I’m not talking about rock climbing and cliff diving and all the risky things one does with one’s life that might provide a rare dose of adrenaline. I’m talking about the day-to-day living that would do a lot to make you happier and more successful. It’s easy to be daring when jumping out of a plane with a trained instructor strapped to your posterior, but another thing altogether to open your mouth at the next meeting and say the unpopular thing that needs to be said.

Forgive me, I’ve been reading/listening to an insane amount of Seth Godin lately, and like all good philosopher poets (we’re calling a “marketing guru” this now? – I am) they have their ONE. BIG. THING. And Godin’s is seductively simple: Make Art. Cause a ruckus. Be bold. Sure, there’s a lot more, but this is the overarching summary in my eyes. And it’s a summation that rings big ass church bells in my noggin.

As a business leader and overall fan of the human condition, I’m constantly motivated by learning what motivates people – or as I’m finding out – what holds them back. My current project is leading a team of 40+ in the daily operations of an off-campus Student Housing community near UCF. It’s exhilarating and every bit a seething mass of awesomeness. At the same time, a big part of my role is as teacher to a number of them whom are still in college and finding their way in the world. This is the messiest part, and also my favorite.

On certain days (read: the best days) I pontificate a lot. My passion gets to run free and I become a whirling dervish of know-how. I try to start with underlying principles and work up from there to the more concrete issue at hand. If you don’t know the “why” you won’t care about the “how”, I always think.

With that in mind, and a good dose of Godin in my ears, I’ve come to believe the biggest restraining force working on anyone is the fear of being wrong. No one likes it and frankly, we’re not taught how to deal with it and accept it. In fact, we’re taught to avoid the whole possibility entirely:

  • If you have nothing nice to say, don’t say anything at all.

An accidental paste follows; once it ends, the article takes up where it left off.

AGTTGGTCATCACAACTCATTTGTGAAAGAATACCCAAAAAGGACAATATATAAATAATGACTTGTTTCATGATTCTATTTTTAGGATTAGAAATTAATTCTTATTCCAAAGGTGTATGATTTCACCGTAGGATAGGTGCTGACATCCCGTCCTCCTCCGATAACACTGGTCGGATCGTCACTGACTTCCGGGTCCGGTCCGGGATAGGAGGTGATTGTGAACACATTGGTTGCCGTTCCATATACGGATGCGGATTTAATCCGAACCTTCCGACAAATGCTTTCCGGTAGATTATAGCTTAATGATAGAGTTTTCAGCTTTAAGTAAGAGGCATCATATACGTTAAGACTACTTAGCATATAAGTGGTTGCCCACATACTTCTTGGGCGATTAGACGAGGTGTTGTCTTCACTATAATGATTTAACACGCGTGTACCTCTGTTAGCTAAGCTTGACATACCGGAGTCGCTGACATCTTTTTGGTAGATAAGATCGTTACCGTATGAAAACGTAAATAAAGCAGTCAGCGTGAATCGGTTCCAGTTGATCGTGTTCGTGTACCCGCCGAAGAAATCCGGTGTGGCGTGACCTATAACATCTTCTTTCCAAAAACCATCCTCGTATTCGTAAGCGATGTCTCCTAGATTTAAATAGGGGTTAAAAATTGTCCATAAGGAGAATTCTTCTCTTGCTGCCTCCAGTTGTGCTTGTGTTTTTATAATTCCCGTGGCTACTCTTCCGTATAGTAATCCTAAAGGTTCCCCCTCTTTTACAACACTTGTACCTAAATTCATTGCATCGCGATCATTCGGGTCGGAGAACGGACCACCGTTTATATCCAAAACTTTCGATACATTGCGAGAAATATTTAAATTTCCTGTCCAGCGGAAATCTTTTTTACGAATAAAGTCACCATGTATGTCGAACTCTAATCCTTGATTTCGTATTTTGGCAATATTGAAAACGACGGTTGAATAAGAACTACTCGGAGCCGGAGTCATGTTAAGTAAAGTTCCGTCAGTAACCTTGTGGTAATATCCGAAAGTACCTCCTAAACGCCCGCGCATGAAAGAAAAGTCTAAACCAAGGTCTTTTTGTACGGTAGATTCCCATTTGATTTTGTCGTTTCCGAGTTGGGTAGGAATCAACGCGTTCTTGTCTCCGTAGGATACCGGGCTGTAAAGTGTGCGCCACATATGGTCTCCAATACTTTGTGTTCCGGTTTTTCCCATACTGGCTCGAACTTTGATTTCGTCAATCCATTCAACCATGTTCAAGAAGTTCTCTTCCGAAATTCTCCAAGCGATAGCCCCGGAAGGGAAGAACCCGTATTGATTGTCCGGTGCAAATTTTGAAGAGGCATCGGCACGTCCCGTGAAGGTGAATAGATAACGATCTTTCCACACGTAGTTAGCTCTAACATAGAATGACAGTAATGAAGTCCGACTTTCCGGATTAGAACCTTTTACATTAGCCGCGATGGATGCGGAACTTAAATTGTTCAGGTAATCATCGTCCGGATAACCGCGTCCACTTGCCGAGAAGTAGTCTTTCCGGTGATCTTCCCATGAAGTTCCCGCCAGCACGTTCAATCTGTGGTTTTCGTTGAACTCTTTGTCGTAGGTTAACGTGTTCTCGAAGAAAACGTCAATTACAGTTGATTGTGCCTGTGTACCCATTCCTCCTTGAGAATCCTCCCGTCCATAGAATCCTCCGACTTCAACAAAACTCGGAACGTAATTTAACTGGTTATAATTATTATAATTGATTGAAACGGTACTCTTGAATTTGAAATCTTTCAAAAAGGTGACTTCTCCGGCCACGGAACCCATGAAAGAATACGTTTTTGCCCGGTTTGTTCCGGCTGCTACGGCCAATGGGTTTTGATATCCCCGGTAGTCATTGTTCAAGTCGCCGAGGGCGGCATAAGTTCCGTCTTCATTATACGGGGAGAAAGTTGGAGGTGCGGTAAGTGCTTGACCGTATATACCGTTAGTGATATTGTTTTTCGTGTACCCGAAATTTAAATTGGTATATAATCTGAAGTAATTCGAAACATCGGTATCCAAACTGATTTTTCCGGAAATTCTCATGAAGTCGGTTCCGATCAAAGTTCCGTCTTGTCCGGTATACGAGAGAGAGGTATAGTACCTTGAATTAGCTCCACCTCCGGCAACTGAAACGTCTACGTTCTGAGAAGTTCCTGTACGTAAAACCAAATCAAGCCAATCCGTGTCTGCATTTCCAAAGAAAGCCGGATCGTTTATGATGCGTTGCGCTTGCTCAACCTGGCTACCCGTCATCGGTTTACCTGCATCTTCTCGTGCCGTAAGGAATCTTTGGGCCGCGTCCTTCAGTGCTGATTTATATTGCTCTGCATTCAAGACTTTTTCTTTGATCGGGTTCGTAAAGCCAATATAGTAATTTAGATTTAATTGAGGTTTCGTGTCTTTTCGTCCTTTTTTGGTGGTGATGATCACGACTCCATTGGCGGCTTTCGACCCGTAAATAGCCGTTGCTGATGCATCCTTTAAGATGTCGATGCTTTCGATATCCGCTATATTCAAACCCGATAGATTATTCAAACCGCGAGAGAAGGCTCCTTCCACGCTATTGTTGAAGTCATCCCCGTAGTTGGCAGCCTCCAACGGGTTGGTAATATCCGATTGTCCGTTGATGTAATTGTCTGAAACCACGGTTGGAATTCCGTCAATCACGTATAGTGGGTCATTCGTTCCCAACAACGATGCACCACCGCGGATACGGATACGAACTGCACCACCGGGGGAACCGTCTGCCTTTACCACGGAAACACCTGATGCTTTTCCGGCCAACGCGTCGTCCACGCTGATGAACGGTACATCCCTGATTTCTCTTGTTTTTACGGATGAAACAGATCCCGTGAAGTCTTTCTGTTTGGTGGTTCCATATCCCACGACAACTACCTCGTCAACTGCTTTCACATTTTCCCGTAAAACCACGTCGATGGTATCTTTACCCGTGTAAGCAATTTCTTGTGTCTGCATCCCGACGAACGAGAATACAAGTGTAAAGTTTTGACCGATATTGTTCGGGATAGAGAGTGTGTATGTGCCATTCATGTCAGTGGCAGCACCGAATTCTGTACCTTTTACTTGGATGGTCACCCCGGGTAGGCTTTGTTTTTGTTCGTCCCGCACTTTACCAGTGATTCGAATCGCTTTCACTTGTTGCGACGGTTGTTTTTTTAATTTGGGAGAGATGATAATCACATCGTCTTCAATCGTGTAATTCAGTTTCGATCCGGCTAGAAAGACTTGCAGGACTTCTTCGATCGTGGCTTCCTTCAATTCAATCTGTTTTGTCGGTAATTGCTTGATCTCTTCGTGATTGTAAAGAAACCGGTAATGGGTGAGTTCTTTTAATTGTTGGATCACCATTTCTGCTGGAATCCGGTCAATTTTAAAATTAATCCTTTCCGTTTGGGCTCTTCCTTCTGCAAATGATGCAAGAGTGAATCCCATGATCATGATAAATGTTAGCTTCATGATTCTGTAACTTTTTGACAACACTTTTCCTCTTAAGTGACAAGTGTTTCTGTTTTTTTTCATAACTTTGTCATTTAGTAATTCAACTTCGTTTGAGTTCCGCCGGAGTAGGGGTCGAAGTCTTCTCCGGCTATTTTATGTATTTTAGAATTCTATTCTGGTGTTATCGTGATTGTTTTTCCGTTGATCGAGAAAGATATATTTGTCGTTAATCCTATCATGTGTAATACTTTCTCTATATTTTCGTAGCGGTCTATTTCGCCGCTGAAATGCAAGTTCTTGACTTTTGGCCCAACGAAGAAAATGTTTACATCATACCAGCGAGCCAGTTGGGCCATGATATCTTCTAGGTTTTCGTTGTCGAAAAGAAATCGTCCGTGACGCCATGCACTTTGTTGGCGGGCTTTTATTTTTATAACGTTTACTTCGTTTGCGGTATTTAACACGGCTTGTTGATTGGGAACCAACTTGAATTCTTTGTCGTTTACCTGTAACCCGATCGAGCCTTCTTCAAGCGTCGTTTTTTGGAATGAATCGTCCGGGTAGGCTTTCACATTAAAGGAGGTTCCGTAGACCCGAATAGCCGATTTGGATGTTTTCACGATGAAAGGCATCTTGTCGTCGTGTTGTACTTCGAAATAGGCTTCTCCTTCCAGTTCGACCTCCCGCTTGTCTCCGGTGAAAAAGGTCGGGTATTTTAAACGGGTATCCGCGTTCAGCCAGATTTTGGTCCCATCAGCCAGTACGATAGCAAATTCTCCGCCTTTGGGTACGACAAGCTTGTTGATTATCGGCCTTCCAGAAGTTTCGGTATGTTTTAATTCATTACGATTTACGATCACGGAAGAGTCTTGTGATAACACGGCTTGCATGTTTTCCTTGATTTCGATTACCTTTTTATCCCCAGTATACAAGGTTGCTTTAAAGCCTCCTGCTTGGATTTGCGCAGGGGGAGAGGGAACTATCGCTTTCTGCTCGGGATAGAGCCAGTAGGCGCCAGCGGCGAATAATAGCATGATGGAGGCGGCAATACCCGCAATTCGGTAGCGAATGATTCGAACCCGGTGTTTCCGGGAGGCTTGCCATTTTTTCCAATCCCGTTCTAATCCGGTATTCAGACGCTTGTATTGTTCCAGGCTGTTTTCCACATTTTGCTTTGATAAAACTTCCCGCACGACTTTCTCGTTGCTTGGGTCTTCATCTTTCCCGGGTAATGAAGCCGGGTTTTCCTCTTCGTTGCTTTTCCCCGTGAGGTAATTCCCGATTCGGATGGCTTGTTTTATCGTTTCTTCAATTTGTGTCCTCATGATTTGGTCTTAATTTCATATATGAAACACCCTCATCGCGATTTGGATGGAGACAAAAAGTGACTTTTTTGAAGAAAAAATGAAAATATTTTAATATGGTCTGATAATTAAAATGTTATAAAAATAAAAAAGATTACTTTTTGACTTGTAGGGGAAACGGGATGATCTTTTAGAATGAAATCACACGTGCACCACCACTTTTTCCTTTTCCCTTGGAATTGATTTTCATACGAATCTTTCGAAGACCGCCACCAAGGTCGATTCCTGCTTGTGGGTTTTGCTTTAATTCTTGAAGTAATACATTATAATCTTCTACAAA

• Everyone has their own opinion
  • Who are you to say?
  • There’s a time and a place and this isn’t it. (Never is!)
  • Better to remain silent and be thought a fool, than to open one’s mouth and remove all doubt. (this is my favorite)

It’s all part of the same thing. Sit down. Stay quiet. Hide your art. Hide your knowledge. Hide your passion. No one can crap all over your dream if you don’t actually do anything to make it concrete. This extends past dreams to mere notions of “wouldn’t this be cool…” so we don’t dare do anything we’re not explicitly told to.

It sucks. And I’ve known this for as long as I can remember. I’m done with it.

I’ve had a great career thus far and I owe it entirely to my inability to shut my pie hole. I say the wrong things at the wrong times. I break rules and conventions when they don’t suit the mission and act as obstacles to our goals. I don’t do this recklessly, but do you realize how many rules exist because some idiot not following it could do real damage?

And failure has been a big part of it. I’ve screwed up royally for sure. Mostly, I’ve finished with far more success than not, and in failing, have cleared a new path of others who could benefit from my failure. It gets seen, it gets celebrated. “Whoops, I did something stupid guys – but this is why I did it.”

So speak up. Stand up. Be counted on. Be a part of whatever it is you’re already a part of instead of just dipping in your seat to avoid getting called on. Guess what? They know you’re there and they know you’ve got nothing to say. Isn’t that way worse than being thought stupid?

Prepare. Learn. Think. And sit up straight next time, lean forward and open that mouth god gave you. Your living doesn’t happen on the weekends or in a mountain – it happens wherever you are, everyday.

Worst case? They fire you for looking/thinking/saying something stupid. You move on, get a new gig, and you are in a better place for it. And most importantly you’ve learned something.

Your silence? No one wants that. Unless a movie is on. Then by all means shut up.